The Royal Australian Navy joined the Japan Maritime Self-Defense Force, South Korea Navy and United States Navy for three days of warfare exercises, involving 1500 personnel, eight ships, a submarine and aircraft. 

HMA Ships Stuart and Arunta are participating in Exercise Pacific Vanguard off the coast of Guam as part of the Navy’s Regional Presence Deployment through the Pacific and South-East Asia. 

Commanding Officer Stuart Commander Luke Ryan said the exercise on, September 11, was focused on the ability of the combined forces to respond to contingencies in the Indo-Pacific. 

“Exercise Pacific Vanguard is an excellent opportunity for our four navies to refine our skills operating as an integrated force ready to respond to a changing and complex maritime environment in the region,” Commander Ryan said. 

“Promoting greater levels of defence cooperation among key regional partners increases our coordination, understanding and communication when exercising and operating together.”

During Exercise Pacific Vanguard, forces are practising a wide range of naval competencies, including combined manoeuvres, surface warfare, live-fire exercises, anti-submarine warfare and replenishments at sea.

Japanese Ships Ashigara and Ise, and South Korean Navy Ships Chungmugong Yi Sun-sin and Seoae Ryu Seong-ryong are also taking part. 

From the United States, USS Barry, USNS John Ericson, a Los Angeles-class fast-attack submarine, and P-8 Patrol squadrons are also participating. 

This is the third iteration of Exercise Pacific Vanguard.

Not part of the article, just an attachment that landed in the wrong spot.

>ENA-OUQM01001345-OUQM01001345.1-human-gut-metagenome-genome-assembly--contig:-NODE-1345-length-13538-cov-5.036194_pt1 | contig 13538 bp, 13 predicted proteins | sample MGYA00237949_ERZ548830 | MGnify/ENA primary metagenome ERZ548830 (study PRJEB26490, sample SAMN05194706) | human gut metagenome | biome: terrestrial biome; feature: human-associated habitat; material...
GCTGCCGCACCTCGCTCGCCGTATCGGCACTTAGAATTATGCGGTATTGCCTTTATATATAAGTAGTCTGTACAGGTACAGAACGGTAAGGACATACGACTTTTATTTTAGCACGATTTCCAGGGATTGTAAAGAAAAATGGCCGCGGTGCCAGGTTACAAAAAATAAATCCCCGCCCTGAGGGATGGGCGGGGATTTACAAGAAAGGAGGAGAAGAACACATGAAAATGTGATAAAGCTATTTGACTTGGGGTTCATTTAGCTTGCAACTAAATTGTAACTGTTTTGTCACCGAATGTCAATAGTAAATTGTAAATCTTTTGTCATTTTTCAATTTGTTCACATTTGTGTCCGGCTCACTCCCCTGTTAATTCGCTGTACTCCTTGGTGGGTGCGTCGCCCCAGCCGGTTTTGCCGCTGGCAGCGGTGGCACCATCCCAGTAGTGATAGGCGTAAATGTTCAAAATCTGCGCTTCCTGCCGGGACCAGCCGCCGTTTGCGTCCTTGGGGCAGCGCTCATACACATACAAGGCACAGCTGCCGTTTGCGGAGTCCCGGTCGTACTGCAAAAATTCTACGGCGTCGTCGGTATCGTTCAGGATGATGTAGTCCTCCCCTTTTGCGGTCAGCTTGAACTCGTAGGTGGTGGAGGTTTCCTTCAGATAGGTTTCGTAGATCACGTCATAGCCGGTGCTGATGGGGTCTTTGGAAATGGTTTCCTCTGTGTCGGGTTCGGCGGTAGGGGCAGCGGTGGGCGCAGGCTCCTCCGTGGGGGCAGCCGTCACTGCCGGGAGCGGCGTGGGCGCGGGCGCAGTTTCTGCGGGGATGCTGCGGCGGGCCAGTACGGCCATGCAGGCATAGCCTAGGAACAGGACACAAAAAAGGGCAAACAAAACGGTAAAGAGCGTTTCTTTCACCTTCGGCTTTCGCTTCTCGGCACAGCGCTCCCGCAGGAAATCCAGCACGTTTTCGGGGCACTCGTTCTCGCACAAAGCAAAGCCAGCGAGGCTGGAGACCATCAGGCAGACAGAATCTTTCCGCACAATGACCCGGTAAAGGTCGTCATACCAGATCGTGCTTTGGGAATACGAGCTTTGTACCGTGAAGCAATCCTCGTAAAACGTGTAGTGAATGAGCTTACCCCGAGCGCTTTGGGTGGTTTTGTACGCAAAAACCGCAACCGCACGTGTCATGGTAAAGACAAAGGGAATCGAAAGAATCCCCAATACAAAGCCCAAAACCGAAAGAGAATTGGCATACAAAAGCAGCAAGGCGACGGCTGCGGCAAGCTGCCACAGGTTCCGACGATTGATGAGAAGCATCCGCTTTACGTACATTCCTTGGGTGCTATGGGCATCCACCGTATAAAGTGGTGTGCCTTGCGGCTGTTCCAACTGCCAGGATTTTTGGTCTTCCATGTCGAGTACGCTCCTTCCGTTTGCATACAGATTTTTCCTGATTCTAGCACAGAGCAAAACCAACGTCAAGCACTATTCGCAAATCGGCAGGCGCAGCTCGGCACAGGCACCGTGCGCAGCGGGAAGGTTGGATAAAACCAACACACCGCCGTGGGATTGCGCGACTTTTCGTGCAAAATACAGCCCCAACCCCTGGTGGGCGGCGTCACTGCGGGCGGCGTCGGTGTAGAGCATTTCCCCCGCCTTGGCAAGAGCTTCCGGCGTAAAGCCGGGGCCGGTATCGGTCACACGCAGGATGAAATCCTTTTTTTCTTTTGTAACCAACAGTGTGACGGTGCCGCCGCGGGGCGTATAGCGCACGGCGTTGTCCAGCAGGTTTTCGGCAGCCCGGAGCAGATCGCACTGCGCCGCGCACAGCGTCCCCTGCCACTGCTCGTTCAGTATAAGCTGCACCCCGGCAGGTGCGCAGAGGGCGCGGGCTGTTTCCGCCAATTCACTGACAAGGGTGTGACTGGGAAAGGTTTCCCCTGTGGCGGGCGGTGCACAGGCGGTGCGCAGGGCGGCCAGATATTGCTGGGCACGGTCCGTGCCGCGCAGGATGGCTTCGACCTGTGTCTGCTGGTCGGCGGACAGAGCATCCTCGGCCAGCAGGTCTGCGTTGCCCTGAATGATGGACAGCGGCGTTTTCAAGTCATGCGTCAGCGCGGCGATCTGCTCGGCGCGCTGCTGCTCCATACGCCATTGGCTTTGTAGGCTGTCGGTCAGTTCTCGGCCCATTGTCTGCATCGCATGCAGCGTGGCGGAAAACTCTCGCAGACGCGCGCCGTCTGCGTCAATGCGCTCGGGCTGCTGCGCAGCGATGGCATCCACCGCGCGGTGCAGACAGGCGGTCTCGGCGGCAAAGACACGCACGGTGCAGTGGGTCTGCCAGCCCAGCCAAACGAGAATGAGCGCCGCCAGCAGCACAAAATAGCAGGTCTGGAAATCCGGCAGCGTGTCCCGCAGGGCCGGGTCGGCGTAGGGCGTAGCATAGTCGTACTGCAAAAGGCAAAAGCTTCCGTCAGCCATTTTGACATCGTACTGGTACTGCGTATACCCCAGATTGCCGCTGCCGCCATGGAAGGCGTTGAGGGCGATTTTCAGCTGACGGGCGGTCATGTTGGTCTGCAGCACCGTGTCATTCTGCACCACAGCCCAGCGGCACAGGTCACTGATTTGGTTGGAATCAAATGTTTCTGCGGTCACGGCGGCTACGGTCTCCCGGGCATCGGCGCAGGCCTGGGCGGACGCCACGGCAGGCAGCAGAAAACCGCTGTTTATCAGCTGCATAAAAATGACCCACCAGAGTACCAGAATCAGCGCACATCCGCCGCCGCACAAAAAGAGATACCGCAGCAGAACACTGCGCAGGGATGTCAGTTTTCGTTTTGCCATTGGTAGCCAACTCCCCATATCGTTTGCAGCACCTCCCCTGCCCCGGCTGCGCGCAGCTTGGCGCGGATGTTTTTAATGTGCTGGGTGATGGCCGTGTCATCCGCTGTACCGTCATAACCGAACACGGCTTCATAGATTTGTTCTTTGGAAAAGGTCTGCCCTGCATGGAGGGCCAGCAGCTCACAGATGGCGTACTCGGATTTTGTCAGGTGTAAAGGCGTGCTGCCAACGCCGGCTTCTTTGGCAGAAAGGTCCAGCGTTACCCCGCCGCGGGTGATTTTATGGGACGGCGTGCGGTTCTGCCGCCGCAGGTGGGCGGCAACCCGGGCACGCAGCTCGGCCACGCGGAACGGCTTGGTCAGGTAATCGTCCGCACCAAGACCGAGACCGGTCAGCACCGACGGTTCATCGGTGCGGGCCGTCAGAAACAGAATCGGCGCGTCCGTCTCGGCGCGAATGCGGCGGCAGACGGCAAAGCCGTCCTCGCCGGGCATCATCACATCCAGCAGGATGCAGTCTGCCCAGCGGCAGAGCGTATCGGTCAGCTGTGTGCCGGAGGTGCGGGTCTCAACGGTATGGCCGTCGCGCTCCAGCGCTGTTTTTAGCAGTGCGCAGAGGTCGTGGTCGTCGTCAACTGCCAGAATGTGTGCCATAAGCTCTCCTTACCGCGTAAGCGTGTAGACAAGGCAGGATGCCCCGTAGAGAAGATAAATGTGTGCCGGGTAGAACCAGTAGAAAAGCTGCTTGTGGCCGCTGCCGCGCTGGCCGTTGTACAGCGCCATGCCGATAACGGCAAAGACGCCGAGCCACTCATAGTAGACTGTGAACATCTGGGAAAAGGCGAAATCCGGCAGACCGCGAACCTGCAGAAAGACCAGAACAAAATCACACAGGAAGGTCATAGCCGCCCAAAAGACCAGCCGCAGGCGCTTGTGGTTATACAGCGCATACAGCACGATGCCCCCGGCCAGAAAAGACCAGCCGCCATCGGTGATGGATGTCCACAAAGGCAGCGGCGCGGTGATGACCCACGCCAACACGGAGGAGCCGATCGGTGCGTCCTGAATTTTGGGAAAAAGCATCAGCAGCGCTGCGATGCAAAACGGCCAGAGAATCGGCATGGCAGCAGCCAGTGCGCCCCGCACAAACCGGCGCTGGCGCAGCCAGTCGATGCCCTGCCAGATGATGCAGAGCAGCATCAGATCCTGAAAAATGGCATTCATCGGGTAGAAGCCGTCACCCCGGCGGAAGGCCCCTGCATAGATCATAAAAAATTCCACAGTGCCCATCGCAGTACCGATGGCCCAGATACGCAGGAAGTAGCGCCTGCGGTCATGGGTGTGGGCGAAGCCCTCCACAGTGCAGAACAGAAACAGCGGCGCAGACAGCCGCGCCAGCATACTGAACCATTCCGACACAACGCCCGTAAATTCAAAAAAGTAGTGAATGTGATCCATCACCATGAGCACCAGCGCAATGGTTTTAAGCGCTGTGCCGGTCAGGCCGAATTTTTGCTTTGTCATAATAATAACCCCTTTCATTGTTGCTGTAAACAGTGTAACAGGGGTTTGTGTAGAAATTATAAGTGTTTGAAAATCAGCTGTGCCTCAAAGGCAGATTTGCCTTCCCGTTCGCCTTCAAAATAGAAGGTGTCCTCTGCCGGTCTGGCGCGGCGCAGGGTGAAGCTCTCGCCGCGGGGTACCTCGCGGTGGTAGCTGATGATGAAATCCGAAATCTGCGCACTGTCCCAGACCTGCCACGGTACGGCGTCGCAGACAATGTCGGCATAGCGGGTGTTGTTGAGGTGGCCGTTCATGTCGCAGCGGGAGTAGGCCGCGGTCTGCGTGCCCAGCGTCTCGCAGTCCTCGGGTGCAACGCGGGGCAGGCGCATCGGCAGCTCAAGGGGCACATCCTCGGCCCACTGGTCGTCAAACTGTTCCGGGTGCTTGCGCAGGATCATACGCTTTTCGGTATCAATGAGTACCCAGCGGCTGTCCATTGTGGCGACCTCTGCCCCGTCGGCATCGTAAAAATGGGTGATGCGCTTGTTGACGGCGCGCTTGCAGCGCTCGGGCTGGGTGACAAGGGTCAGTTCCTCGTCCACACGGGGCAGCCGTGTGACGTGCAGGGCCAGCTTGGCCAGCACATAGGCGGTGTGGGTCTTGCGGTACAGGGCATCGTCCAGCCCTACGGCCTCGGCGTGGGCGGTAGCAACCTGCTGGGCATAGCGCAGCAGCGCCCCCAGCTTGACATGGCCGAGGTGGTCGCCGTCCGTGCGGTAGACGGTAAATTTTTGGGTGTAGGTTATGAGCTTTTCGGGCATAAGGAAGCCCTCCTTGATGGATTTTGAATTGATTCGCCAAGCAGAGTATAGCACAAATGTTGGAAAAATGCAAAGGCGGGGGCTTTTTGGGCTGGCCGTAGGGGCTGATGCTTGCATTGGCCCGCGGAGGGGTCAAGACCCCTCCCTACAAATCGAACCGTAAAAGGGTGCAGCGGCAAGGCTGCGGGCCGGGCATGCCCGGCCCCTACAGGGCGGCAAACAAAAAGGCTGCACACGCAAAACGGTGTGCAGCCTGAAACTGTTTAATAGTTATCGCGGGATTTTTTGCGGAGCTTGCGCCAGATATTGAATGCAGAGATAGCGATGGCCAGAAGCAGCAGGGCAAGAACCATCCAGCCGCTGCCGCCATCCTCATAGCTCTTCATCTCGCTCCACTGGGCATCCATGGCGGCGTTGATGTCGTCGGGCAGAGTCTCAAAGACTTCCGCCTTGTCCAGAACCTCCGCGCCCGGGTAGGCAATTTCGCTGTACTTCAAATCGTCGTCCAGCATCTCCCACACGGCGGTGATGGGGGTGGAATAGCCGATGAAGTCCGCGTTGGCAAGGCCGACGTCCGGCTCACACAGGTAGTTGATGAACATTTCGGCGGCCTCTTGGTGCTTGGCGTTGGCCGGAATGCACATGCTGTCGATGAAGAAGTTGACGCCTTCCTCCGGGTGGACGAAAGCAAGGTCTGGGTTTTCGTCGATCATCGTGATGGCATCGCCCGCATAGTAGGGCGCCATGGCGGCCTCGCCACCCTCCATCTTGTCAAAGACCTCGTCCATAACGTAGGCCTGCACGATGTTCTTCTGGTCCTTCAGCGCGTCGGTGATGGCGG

Commanding Officer Barry Commander Christopher A. Gahl said Pacific Vanguard was a good opportunity for the combined forces to refine their skills.

Promoting greater levels of defence cooperation among key regional partners increases our coordination, understanding and communication when exercising and operating together.

“The United States, along with allies and partners, is committed to preserving stability and freedom of access to the global commons,” Commander Gahl said. 

“Participation in Pacific Vanguard provides realistic, relevant training that fosters each nation's abilities to plan, communicate and conduct complex maritime operations together, at sea."

Commodore Maritime Task Squadron 71 of South Korea, Navy Captain Kim Sung Hwan, said he looked forward to seeing the enhancement of combined operational capabilities during the exercise.

“It will serve as an opportunity to strengthen joint response capabilities for various security situations by building up the friendship and coordination system between participating nations," Captain Hwan said.

Commander-in-Chief Self Defense Fleet Japan Maritime Self Defense Force, Vice Admiral Yuasa Hideki, concurred.

“It is truly invaluable that the navies of four countries get together again in Guam to participate in Pacific Vanguard under the difficult time we all face during COVID-19,” Vice Admiral Hideki said.

“I strongly believe that our enhanced cooperation will certainly contribute to peace and stability in the Western Pacific as well as furthering our partnership.”

A five-ship task group departed Australia on the Regional Presence Deployment in July to conduct maritime exercises with other nations in South-East Asia and the Pacific. 

Commander of the Australian Task Group Captain Phillipa Hay said Exercise Pacific Vanguard provided a significant opportunity to work with regional partners on complex warfighting skills.

“The exercise strengthens an already solid relationship between the Royal Australian Navy, Japan Maritime Self-Defense Force, South Korea Navy and United States Navy, increasing our ability to contribute to the peace and stability of the Indo-Pacific,” Captain Hay said.